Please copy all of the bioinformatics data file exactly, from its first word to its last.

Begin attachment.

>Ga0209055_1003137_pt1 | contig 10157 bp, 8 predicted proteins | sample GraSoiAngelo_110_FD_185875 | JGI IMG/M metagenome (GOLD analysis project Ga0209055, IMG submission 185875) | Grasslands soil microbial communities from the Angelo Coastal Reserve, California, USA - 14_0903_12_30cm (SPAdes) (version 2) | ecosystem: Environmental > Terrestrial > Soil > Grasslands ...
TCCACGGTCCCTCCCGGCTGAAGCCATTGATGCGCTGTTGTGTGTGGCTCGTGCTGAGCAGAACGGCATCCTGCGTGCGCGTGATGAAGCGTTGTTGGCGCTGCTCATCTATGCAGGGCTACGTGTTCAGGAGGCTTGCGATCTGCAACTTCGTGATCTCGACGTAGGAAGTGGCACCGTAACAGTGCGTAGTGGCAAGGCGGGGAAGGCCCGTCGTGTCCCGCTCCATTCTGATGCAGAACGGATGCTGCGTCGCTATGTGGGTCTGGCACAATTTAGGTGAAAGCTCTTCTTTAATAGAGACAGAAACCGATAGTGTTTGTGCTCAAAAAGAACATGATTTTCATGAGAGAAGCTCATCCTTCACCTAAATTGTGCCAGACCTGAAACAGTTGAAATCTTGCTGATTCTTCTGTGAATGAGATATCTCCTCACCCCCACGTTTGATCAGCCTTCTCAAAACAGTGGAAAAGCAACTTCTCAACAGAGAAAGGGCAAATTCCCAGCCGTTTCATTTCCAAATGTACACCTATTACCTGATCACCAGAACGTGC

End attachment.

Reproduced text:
>Ga0209055_1003137_pt1 | contig 10157 bp, 8 predicted proteins | sample GraSoiAngelo_110_FD_185875 | JGI IMG/M metagenome (GOLD analysis project Ga0209055, IMG submission 185875) | Grasslands soil microbial communities from the Angelo Coastal Reserve, California, USA - 14_0903_12_30cm (SPAdes) (version 2) | ecosystem: Environmental > Terrestrial > Soil > Grasslands ...
TCCACGGTCCCTCCCGGCTGAAGCCATTGATGCGCTGTTGTGTGTGGCTCGTGCTGAGCAGAACGGCATCCTGCGTGCGCGTGATGAAGCGTTGTTGGCGCTGCTCATCTATGCAGGGCTACGTGTTCAGGAGGCTTGCGATCTGCAACTTCGTGATCTCGACGTAGGAAGTGGCACCGTAACAGTGCGTAGTGGCAAGGCGGGGAAGGCCCGTCGTGTCCCGCTCCATTCTGATGCAGAACGGATGCTGCGTCGCTATGTGGGTCTGGCACAATTTAGGTGAAAGCTCTTCTTTAATAGAGACAGAAACCGATAGTGTTTGTGCTCAAAAAGAACATGATTTTCATGAGAGAAGCTCATCCTTCACCTAAATTGTGCCAGACCTGAAACAGTTGAAATCTTGCTGATTCTTCTGTGAATGAGATATCTCCTCACCCCCACGTTTGATCAGCCTTCTCAAAACAGTGGAAAAGCAACTTCTCAACAGAGAAAGGGCAAATTCCCAGCCGTTTCATTTCCAAATGTACACCTATTACCTGATCACCAGAACGTGC